It’s official: Albumin and prealbumin are out
There are some trends that just won’t fade (looking at you, mom jeans). At the top of the trend list in the clinical nutrition world is using albumin and prealbumin as markers of nutrition status. This seems to be one of the most cherished, yet baseless, practices that clinical dietitians contend with on a regular basis. But the experts at ASPEN have spoken, and these visceral proteins are out of style.
Back in the day, albumin was king
Back in the 1970s, albumin was pretty groovy. It was even considered to be an “instant nutrition assessment” to identify patients at risk for malnutrition, who were in need of aggressive nutrition therapy. Moving into the 1990s, researchers thought prealbumin (aka transthyretin) was totally rad because it had a much shorter half-life than albumin and was believed to be the preferred laboratory measurement to assess nutrition status.
Albumin, meet inflammation
Like many visceral proteins, albumin and prealbumin are produced by the liver. As researchers have studied these proteins in greater depth, they have noticed some interesting trends. During times of acute inflammation, plasma concentrations of albumin and prealbumin are noticeably reduced, while production of proteins like C-reactive protein are increased. This led researchers to deem albumin and prealbumin negative acute phase reactants. So, during times of acute inflammation, the liver reprioritizes protein production, and albumin and prealbumin are downregulated.
In addition to this process, researchers have hypothesized a number of other interactions and processes that may contribute to low levels of albumin and prealbumin during inflammatory periods. One theory describes albumin simply relocating from the intravascular space (the space from which labs are drawn) to the interstitial space to fulfill its role as an antioxidant. Another theory suggests a shortened albumin half-life during times of rapid tissue catabolism. And still another theory points to increased GI and renal losses. Whatever the reason, when inflammation goes high, albumin and prealbumin go low. And for that reason, albumin and prealbumin are now thought to be markers of inflammation, rather than nutrition status.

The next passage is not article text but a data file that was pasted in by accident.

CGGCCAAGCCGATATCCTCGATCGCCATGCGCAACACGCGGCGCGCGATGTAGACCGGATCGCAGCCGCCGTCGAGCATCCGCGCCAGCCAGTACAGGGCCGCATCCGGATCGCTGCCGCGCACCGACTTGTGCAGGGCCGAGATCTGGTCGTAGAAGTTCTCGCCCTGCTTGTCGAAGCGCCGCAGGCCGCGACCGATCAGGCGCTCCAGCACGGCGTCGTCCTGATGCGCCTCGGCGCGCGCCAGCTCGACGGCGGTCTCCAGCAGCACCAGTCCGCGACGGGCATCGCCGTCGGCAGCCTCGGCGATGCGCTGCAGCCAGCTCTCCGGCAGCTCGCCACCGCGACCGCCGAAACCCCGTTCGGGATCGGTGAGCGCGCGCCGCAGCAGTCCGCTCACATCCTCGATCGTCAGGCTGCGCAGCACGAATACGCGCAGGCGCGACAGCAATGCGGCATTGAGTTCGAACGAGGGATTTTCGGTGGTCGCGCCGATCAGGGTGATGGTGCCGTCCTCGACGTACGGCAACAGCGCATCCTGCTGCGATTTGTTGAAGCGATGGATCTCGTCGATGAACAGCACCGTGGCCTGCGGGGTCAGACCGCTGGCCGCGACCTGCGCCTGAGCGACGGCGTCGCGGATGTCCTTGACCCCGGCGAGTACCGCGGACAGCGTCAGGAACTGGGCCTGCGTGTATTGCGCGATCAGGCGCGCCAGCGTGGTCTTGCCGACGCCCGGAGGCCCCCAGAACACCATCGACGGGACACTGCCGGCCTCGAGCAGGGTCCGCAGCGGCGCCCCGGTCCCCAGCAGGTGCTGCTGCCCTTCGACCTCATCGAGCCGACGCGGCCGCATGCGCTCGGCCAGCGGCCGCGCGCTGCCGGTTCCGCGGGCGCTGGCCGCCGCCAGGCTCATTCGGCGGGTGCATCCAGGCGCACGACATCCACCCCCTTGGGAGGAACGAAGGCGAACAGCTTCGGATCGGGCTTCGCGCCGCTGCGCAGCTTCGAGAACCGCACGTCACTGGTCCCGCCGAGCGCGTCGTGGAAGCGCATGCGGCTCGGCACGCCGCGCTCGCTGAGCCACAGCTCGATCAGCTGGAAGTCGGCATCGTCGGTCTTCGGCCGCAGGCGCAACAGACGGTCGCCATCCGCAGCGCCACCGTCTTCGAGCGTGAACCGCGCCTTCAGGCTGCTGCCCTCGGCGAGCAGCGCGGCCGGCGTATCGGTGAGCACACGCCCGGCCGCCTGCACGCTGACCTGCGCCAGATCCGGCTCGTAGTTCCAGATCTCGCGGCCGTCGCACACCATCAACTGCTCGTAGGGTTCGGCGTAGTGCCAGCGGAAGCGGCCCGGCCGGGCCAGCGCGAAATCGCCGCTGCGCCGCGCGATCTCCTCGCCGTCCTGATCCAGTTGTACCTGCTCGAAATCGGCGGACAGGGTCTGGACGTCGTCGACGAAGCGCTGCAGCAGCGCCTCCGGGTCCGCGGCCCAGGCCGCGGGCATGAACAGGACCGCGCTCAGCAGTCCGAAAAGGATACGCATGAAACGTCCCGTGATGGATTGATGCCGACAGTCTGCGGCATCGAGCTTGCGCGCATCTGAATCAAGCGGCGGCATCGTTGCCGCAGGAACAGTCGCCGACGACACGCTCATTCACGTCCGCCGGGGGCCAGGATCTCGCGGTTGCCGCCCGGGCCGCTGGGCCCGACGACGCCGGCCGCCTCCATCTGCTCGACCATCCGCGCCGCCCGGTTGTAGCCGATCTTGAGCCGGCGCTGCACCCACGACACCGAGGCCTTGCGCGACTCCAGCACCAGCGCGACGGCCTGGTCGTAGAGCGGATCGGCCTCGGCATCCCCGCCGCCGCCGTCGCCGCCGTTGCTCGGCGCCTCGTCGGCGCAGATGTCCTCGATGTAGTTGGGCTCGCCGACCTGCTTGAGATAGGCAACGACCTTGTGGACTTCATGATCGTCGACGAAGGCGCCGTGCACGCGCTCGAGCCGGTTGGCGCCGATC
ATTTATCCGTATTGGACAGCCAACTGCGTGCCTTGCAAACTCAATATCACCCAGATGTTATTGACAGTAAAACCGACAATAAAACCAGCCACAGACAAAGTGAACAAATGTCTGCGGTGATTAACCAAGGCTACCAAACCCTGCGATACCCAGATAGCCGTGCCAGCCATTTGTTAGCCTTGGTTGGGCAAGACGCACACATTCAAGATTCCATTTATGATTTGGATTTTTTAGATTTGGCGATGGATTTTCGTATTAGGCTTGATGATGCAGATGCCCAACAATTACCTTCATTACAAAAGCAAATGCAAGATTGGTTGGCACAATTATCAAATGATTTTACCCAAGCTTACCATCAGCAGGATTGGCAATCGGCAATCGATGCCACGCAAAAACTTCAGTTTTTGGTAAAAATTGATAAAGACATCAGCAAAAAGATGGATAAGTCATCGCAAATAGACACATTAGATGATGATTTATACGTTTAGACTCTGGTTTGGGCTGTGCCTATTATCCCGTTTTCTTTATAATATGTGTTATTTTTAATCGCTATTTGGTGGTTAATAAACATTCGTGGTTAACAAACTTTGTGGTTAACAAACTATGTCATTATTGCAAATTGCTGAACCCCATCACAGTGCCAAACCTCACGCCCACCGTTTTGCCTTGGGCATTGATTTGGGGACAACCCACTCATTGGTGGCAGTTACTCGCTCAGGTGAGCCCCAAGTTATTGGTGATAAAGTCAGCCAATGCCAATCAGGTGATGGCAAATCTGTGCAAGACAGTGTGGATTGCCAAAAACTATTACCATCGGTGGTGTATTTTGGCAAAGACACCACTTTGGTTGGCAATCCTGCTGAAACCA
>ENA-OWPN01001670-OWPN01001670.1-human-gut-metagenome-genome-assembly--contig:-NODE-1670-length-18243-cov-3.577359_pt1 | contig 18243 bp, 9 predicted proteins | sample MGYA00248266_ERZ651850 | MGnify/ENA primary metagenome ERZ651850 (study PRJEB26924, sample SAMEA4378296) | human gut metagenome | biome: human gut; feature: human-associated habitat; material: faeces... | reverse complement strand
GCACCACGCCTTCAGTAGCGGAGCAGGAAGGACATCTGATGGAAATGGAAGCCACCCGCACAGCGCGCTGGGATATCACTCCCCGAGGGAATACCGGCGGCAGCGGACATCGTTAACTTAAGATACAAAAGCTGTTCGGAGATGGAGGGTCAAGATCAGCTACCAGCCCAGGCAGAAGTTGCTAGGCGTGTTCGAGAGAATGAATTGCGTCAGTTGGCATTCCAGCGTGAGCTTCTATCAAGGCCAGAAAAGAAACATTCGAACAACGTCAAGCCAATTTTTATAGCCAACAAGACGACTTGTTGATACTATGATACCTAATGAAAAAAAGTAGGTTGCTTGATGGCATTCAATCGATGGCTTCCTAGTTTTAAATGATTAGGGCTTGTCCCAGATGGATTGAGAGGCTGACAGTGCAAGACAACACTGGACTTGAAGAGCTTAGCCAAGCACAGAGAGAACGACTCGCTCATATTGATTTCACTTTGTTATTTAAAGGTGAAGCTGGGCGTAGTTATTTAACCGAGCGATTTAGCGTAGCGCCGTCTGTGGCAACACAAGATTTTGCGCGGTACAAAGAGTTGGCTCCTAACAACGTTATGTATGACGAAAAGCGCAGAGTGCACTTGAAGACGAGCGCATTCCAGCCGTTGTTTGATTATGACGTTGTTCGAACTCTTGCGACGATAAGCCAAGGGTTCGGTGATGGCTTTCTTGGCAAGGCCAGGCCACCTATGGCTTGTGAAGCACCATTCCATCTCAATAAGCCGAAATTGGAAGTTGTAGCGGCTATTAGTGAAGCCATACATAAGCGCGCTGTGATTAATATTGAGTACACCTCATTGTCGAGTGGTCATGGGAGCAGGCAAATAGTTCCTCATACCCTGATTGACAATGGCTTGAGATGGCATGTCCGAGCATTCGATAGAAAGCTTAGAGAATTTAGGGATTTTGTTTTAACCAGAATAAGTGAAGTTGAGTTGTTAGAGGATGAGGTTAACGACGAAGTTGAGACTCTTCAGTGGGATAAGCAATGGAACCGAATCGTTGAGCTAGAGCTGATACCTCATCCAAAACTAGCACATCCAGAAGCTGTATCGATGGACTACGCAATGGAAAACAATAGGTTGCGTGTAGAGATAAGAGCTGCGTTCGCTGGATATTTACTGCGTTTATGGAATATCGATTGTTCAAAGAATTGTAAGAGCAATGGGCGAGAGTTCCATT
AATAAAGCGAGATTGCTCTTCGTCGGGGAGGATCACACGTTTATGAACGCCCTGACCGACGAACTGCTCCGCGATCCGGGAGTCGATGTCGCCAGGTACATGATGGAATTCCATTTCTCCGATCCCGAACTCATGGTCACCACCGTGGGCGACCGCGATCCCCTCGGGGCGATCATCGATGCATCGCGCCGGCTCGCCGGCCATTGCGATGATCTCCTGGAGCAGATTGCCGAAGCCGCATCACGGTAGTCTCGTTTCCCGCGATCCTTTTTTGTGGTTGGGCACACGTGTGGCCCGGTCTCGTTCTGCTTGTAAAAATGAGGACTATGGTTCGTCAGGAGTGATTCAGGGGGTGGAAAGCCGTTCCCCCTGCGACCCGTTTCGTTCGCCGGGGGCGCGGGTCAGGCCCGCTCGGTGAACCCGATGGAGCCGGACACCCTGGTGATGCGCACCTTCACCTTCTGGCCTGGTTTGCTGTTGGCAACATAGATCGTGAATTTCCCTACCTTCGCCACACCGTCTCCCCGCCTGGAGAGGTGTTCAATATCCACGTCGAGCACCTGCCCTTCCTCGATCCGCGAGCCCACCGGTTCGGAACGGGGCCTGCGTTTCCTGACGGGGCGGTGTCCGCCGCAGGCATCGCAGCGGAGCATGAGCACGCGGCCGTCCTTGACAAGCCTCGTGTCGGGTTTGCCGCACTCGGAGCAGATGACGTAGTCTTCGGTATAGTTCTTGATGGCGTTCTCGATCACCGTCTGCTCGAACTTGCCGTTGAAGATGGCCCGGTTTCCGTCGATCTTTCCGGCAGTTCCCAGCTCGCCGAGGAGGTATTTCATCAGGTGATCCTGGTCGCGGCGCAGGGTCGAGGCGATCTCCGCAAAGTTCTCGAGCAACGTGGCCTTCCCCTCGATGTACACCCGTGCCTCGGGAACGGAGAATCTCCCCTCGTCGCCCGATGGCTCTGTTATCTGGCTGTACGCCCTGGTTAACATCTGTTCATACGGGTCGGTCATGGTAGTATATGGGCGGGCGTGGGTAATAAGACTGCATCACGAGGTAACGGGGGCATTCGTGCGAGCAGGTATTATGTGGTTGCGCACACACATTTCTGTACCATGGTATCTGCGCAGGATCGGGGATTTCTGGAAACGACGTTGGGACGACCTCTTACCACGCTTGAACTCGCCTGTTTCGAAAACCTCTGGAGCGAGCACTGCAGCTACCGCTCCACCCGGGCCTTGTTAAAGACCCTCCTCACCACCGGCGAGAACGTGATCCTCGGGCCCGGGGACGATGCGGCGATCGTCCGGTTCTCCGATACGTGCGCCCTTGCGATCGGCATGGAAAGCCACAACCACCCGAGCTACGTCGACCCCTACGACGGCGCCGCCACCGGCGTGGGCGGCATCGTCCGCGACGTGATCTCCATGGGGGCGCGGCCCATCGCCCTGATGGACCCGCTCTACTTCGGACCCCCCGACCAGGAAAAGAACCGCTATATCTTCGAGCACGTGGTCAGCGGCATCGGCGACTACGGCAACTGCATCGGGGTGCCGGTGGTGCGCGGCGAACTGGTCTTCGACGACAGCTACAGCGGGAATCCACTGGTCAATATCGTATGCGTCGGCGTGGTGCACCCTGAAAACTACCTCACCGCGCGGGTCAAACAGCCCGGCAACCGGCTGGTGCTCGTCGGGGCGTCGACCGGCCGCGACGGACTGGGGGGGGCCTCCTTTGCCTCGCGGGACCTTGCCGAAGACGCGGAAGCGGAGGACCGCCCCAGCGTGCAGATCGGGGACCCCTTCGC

Albumin is out. Now what?
As dietitians, we know that assessing nutrition status is way more than just a lab result. There are dozens of malnutrition screening tools, many validated for different patient populations. There’s the nutrition-focused physical exam. And we know that diagnosing malnutrition has literally nothing to do with visceral proteins. So, if you are still tallying your “low albumin” consultations like days of a jail sentence, download ASPEN’s official position paper declaring the end of the albumin era. Share that paper with anyone who needs to hear it because albumin is so yesterday.
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Evans DC, Corkins MR, Malone A, et al. The Use of Visceral Proteins as Nutrition Markers: An ASPEN Position Paper. Nutrition in Clinical Practice. Epub ahead of print. https://doi.org/10.1002/ncp.10588
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